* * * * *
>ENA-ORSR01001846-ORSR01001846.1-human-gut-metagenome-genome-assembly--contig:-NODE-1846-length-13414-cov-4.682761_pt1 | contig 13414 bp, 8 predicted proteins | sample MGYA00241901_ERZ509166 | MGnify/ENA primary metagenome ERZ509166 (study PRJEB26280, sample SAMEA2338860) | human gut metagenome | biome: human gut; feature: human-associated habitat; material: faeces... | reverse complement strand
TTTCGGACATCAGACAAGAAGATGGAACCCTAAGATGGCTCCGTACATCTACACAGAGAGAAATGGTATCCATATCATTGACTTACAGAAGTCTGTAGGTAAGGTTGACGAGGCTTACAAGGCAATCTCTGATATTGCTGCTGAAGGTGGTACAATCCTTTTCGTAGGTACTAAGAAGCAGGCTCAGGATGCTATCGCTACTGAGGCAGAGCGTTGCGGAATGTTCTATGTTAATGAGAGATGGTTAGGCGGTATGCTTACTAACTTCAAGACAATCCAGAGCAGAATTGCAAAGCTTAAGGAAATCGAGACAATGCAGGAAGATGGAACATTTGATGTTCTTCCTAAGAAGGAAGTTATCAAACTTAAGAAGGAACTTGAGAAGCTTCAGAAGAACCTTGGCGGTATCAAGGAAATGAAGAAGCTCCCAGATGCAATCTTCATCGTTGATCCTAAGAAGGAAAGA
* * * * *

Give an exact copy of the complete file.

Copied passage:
>ENA-ORSR01001846-ORSR01001846.1-human-gut-metagenome-genome-assembly--contig:-NODE-1846-length-13414-cov-4.682761_pt1 | contig 13414 bp, 8 predicted proteins | sample MGYA00241901_ERZ509166 | MGnify/ENA primary metagenome ERZ509166 (study PRJEB26280, sample SAMEA2338860) | human gut metagenome | biome: human gut; feature: human-associated habitat; material: faeces... | reverse complement strand
TTTCGGACATCAGACAAGAAGATGGAACCCTAAGATGGCTCCGTACATCTACACAGAGAGAAATGGTATCCATATCATTGACTTACAGAAGTCTGTAGGTAAGGTTGACGAGGCTTACAAGGCAATCTCTGATATTGCTGCTGAAGGTGGTACAATCCTTTTCGTAGGTACTAAGAAGCAGGCTCAGGATGCTATCGCTACTGAGGCAGAGCGTTGCGGAATGTTCTATGTTAATGAGAGATGGTTAGGCGGTATGCTTACTAACTTCAAGACAATCCAGAGCAGAATTGCAAAGCTTAAGGAAATCGAGACAATGCAGGAAGATGGAACATTTGATGTTCTTCCTAAGAAGGAAGTTATCAAACTTAAGAAGGAACTTGAGAAGCTTCAGAAGAACCTTGGCGGTATCAAGGAAATGAAGAAGCTCCCAGATGCAATCTTCATCGTTGATCCTAAGAAGGAAAGA